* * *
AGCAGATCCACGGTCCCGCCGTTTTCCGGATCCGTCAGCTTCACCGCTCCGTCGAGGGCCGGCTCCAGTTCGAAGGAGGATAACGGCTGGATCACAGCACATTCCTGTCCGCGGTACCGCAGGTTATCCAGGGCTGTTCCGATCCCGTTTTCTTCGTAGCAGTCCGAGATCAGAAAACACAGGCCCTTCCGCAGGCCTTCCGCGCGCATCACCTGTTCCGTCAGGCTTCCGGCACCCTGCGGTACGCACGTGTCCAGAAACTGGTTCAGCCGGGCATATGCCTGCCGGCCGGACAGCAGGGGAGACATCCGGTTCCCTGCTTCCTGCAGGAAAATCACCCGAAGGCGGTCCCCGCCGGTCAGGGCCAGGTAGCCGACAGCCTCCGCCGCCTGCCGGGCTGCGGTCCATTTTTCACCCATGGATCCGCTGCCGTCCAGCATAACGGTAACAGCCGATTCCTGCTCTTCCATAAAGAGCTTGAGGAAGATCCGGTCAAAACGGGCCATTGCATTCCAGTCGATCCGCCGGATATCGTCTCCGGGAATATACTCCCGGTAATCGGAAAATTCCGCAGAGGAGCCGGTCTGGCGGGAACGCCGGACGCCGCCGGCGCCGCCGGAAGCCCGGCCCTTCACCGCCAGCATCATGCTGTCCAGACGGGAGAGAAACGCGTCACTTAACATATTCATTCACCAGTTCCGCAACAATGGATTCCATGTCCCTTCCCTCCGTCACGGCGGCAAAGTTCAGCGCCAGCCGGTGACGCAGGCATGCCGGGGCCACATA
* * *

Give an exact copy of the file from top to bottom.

AGCAGATCCACGGTCCCGCCGTTTTCCGGATCCGTCAGCTTCACCGCTCCGTCGAGGGCCGGCTCCAGTTCGAAGGAGGATAACGGCTGGATCACAGCACATTCCTGTCCGCGGTACCGCAGGTTATCCAGGGCTGTTCCGATCCCGTTTTCTTCGTAGCAGTCCGAGATCAGAAAACACAGGCCCTTCCGCAGGCCTTCCGCGCGCATCACCTGTTCCGTCAGGCTTCCGGCACCCTGCGGTACGCACGTGTCCAGAAACTGGTTCAGCCGGGCATATGCCTGCCGGCCGGACAGCAGGGGAGACATCCGGTTCCCTGCTTCCTGCAGGAAAATCACCCGAAGGCGGTCCCCGCCGGTCAGGGCCAGGTAGCCGACAGCCTCCGCCGCCTGCCGGGCTGCGGTCCATTTTTCACCCATGGATCCGCTGCCGTCCAGCATAACGGTAACAGCCGATTCCTGCTCTTCCATAAAGAGCTTGAGGAAGATCCGGTCAAAACGGGCCATTGCATTCCAGTCGATCCGCCGGATATCGTCTCCGGGAATATACTCCCGGTAATCGGAAAATTCCGCAGAGGAGCCGGTCTGGCGGGAACGCCGGACGCCGCCGGCGCCGCCGGAAGCCCGGCCCTTCACCGCCAGCATCATGCTGTCCAGACGGGAGAGAAACGCGTCACTTAACATATTCATTCACCAGTTCCGCAACAATGGATTCCATGTCCCTTCCCTCCGTCACGGCGGCAAAGTTCAGCGCCAGCCGGTGACGCAGGCATGCCGGGGCCACATA